Bilingual Lettering —(2) Observation

The differences of contour, density and form between Latin & Kanji

In Latin script, a word is composed with alphabets arranged from left to right. The contour of a word can be viewed as a horizontal rectangular shape. Most strokes go vertically than horizontally with similar thickness. The negative spaces between the strokes are also visually equivalent. Overall, the texture of Latin script looks pretty even ⓐ.

Figure ⓐ

Although it is also composed with small units, Kanji (2) on the other hand, is totally different. With its complex composition, some characters are constituted within a single unit and some within multiple ones. Some characters are assembled with just a few strokes while others may go up to twenty or more ⓐ. Unlike Latin script, the stroke thickness in Kanji varies from one to another, depending on its structure and the amount of strokes ⓑ.

Figure ⓑ

Although they are drawn within squares, the actual character contour is not always a square. It can be a triangle like “木,” a diamond shape like “今,” or a vertical rectangle like “目.” A word/phrase is usually made up with one to three (or more) Kanji, which makes the word contour even more complex. The differences in Kanji’s density, shapes and visual rhythm makes it challenging to create bilingual letterings.

Figure ⓒ

In addition to the overall look, their stroke direction is also distinctly different. The amount of vertical stroke in Kanji is usually more than the horizontal ones, which is opposite in Latin script. There is no real circular stroke in Kanji (撇, 捺 and 鈎 have strokes that are only slightly “curvy” ⓒ) However, nearly half of the Latin alphabet contains round shapes. Some are even close to a fully circular shape, especially O, Q, C, D, o, b, d, p and q. How these round shapes are designed is one of the key factors of type personality ⓓ. For instance, making the round shapes more squarish will drastically alter the type personality, but this factor does not apply in Kanji since most of its strokes are relatively straight. The structural differences discussed above will be a key challenge in the development of bilingual letterings.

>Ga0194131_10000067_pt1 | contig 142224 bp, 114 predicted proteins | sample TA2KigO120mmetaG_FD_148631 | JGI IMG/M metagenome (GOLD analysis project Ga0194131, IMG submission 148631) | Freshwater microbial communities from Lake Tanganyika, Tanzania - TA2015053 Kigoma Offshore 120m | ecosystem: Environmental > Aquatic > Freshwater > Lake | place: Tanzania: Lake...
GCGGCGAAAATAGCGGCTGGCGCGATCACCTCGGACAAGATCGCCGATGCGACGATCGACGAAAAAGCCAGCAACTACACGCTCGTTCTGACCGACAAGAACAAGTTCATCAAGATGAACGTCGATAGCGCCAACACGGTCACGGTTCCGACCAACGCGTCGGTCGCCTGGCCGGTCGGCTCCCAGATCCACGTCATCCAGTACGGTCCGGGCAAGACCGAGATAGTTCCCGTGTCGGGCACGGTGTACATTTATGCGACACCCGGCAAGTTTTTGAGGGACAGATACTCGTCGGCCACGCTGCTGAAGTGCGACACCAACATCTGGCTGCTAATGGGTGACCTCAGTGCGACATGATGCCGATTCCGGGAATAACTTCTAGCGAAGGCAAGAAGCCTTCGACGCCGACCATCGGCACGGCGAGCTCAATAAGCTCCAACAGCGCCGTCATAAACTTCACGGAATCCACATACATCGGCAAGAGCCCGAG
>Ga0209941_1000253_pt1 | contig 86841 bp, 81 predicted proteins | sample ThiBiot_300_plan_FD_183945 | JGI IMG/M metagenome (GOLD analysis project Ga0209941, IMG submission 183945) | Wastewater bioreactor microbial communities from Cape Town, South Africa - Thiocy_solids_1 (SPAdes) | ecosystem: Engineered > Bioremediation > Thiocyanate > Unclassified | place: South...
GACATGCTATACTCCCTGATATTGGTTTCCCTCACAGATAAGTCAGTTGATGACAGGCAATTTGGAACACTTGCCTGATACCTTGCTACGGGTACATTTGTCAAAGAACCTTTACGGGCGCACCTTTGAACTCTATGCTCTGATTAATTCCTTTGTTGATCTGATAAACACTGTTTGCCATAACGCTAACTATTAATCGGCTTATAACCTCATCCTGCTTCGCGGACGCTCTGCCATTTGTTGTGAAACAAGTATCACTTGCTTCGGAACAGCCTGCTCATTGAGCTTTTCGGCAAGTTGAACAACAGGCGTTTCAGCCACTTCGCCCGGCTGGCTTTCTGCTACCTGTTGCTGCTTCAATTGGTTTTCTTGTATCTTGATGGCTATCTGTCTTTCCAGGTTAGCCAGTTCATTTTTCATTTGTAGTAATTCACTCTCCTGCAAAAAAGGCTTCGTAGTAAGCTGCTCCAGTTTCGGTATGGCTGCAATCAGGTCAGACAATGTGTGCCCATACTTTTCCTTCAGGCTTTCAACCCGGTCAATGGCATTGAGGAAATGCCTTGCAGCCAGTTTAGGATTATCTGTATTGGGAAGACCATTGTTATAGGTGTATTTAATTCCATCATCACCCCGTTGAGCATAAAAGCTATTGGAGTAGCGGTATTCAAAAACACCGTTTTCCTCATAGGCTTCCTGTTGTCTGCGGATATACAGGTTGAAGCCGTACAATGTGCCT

Figure ⓓ

Basic typography knowledge of both languages

It is essential to have a basic typographic knowledge of both languages, such as configuration, proportion, optical correction and so on. For example, did you know that the four squares in character 東 are all different sizes? The “O” is usually taller and lower than “I,”? This is called overshoot ⓔ. And since Latin and Kanji scripts are traditionally drawn with different tools, their stroke weight distribution never go the same way. Graphic designers tend to apply the traits from one script to the other directly without considering the fundamental rules of foreign type. This can make the type look stiff or even unrecognizable.

Figure ⓔ

Read more
Bilingual Lettering — (1) Intro
Bilingual Lettering — (2) Observation
Bilingual Lettering — (3) Making
Bilingual Lettering — (4) Consistency
Bilingual Lettering — (5) Alternatives

Note
(2) 漢字 (simplified Chinese: 汉字) is pronounced differently in many languages, such as Hanzi in Mandarin, Hanji in Taiwanese, and Kanji in Japanese, but they all refer to the same writing system that’s widely used in East Asia and originated from China. The traditional version is used in Taiwan and Hong Kong while the simplified version is adopted in Mainland China. 漢字 is also used in Japanese along with their syllabary, hiragana and katakana. In this website, “Kanji” is used to refer to 漢字 since it is already widely known in English.